Commerce and Energy Omnibus Policy and Finance still unfinished

Original Senate target: $150 million (to pay for 6th year of reinsurance)

Global target: $16 million

The conference committee on the omnibus Energy and Commerce bill met six times during regular session and adopted a handful of provisions, including:

  • Extending the cold weather rule protections by expanding the window by an additional two weeks in the spring and an additional two weeks in the fall, so the period of protections runs from October 1 to April 30
  • Establishing the Minnesota Efficient Technology Accelerator to accelerate the deployment of increasingly efficient technologies through various initiatives
  • Establishing the State Conservation Revolving Loan Fund for energy efficiency upgrades to state-owned buildings
  • Providing funding for various projects in the state, including a solar production project in Mountain Iron, MN and a clean energy training center in North Minneapolis
  • The Natural Gas Innovation Act, with amendments and improvements to the original proposal using stakeholder input

Before special session begins, the conferees will act within a working group to resolve any outstanding finance and policy differences.

Major outstanding items in the Commerce area:

E pull-tab design clarification

The omnibus commerce/energy bill contains language from HF 2366, which clarifies the features that can be used in electronic pull-tabs and electronic bingo charitable gambling games. The Senate bill was referred to State Government but never heard.

Specifically, the House language clarifies that instead of pressing buttons, players must swipe left or right, and the results must be displayed like a paper pull tab or a bingo card so as not to mimic the gameplay of video slot machines. Supporters say keeping the features closer to paper pull-tabs better matches the original agreement made by the lawmakers and the tribal community when the stadium legislation was signed in 2012. Opponents include charitable gaming organizations, bars and restaurants that have benefited from the increased e-pull-tab revenue in recent years.

Price gouging

Minnesota is one of 14 states that do not have some type of anti-price gouging law on its books. One of the first Executive Orders Gov. Walz imposed after the pandemic began prohibits anyone from selling consumer goods or services for an amount that represents an unconscionably excessive price during the pandemic (Executive Order 20-10). Once the emergency expires, this temporary executive order also will be nullified.

The omnibus commerce/energy bill includes language that would permanently etch these restrictions into Minnesota law. Senate Republicans refused to hear the bill (SF 965), even though this item was included in Gov. Walz’s letter to the Legislature outlining steps toward ending the peacetime emergency. The House also passed the stand-alone bill during regular session in addition to including it in this omnibus bill.

Catalytic converter theft

Two bills under the Commerce Committee’s purview would address the dramatic rise in catalytic converter thefts occurring across the state, but neither have received a hearing in the Senate (SF 890, SF 206). Senate Republicans also rejected an amendment to the omnibus bill to include the language of SF 890. The House’s omnibus bill appropriates $200,000 from the auto theft prevention account for a catalytic converter theft prevention pilot project.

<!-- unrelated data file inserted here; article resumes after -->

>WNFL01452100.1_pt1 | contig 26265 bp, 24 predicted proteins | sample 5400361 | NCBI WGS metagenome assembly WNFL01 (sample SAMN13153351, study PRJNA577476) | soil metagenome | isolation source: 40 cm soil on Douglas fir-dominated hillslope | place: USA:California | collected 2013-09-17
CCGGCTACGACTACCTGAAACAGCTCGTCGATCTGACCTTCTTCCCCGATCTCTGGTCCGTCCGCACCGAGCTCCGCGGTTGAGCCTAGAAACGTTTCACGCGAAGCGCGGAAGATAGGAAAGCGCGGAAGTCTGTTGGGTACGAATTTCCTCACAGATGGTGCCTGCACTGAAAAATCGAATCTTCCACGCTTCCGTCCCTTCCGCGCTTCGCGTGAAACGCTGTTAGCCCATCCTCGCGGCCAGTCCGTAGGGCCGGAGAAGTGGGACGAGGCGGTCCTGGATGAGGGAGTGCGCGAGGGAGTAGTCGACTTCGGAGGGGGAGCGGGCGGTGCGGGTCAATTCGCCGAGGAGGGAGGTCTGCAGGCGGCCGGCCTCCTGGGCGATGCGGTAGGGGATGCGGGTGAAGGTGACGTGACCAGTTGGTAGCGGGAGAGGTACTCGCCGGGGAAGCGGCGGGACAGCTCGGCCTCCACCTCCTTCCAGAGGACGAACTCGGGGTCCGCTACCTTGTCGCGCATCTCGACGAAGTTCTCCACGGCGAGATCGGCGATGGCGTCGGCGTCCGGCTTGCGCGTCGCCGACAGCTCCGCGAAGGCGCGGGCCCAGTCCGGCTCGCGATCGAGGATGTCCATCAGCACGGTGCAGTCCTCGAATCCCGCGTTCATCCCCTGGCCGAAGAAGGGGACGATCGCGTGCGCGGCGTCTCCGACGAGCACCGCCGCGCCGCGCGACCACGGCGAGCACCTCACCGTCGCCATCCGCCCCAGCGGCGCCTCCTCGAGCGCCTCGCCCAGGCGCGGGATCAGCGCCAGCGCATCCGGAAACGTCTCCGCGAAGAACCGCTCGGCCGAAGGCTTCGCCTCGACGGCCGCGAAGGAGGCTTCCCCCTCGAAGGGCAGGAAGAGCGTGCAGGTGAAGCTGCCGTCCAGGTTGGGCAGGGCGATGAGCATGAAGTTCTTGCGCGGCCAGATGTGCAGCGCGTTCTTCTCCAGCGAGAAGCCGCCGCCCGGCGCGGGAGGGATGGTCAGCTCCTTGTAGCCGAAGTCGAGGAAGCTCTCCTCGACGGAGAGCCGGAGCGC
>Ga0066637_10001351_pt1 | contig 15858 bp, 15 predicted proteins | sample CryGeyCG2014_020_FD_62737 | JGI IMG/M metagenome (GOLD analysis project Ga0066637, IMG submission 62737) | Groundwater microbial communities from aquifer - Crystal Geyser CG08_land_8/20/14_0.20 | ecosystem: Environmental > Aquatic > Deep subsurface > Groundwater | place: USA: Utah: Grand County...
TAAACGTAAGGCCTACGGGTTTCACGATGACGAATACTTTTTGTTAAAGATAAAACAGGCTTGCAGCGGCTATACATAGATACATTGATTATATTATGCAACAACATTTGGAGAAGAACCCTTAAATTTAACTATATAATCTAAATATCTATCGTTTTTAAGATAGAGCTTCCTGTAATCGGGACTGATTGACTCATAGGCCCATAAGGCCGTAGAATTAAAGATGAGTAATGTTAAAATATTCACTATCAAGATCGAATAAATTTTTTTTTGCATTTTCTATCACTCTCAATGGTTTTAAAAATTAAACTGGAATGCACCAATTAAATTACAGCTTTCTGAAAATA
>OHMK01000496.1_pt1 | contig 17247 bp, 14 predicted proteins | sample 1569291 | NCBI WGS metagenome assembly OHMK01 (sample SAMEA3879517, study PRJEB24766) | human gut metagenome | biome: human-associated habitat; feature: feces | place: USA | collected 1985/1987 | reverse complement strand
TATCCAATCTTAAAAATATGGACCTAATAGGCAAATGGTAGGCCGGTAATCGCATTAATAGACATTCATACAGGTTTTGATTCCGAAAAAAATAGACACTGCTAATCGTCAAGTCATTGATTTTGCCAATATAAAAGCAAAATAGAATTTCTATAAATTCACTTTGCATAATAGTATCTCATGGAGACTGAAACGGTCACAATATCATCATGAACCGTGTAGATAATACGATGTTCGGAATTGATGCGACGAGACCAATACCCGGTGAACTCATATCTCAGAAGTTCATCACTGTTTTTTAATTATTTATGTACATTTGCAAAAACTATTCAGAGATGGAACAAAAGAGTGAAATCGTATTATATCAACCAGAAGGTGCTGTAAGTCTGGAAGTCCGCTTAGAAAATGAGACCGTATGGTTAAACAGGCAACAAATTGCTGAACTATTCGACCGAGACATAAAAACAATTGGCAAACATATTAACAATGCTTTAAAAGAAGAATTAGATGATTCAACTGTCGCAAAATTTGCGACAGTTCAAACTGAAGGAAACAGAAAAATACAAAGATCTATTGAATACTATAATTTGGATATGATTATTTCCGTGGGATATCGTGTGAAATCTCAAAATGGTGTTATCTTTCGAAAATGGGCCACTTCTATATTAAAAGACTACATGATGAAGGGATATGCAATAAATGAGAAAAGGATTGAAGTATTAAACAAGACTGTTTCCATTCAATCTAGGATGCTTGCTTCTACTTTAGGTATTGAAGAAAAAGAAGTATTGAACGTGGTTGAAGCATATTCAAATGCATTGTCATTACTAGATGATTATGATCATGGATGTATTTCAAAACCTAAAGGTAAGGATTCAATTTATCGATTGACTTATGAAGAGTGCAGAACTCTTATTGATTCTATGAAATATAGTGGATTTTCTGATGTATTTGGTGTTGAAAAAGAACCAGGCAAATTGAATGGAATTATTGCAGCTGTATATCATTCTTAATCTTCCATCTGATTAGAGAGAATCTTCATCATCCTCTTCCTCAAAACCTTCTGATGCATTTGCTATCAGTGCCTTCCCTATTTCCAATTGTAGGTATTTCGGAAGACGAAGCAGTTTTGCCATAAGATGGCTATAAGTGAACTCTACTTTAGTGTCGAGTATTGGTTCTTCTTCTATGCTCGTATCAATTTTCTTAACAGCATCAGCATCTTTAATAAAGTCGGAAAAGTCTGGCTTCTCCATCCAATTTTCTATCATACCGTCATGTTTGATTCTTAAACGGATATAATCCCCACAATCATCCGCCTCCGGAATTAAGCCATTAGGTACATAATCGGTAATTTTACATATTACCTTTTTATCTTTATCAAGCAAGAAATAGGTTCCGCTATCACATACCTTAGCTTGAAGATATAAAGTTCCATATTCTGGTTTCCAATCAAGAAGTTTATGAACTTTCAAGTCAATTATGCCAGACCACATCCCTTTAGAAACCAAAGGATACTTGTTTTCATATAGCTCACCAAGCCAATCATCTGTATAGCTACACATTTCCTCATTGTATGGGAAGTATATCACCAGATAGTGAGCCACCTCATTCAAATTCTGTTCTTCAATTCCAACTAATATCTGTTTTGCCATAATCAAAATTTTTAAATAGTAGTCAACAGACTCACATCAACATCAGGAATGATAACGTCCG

The Senate passed SF 694 in February, which proposed using remaining funds in the Minnesota Premium Security Account to pay for an additional, fifth year of reinsurance through plan year 2022 – a move that also would require a new federal waiver. In their omnibus commerce and energy bill, Senate Republicans added $150 million to pay for an additional year extension through plan year 2023, with the option of extending through 2026. The House bill did not contain any reinsurance language.

Major outstanding items in the Energy area:

Solar for schools

The Senate passed $8 million in Renewable Development Account (RDA) spending to create a grant program to encourage and reduce the cost of installing solar energy systems in school districts throughout the state. The House bill appropriates additional funding, so the final bill will arrive at a compromise between the two positions.

Relief for Minnesotans, municipal utilities after 2021 Polar Vortex

Though not included in either chamber’s omnibus bill, relief is still needed for Minnesotans impacted by the polar vortex that impacted the entire state in February 2021. Estimated by agencies and utilities to require a nearly $100 million investment to provide assistance when the bills come due later this year. The Senate passed emergency funding in the form of a loan account (SF 1018) for municipal utilities that faced bills due much sooner, but the funding has not been sent to the governor’s desk.

Electric vehicles

The House bill included many different provisions pertaining to electric vehicles that were not included in the Senate’s bill but are considered a priority for DFLers in the Senate and in the House. Among the provisions included in the House bill are proposed rebates for Minnesota residents and businesses and a provision that would create a state preference for electric vehicles within the Department of Administration when the state purchases vehicles for its fleet.

Clean Energy First

Another provision that was included in the House bill but not in the Senate, Clean Energy First would create a preference for renewable energy and carbon-free resources. Though unlikely to pass this session, it is considered a top priority for Senate DFLers.

Chris Morgan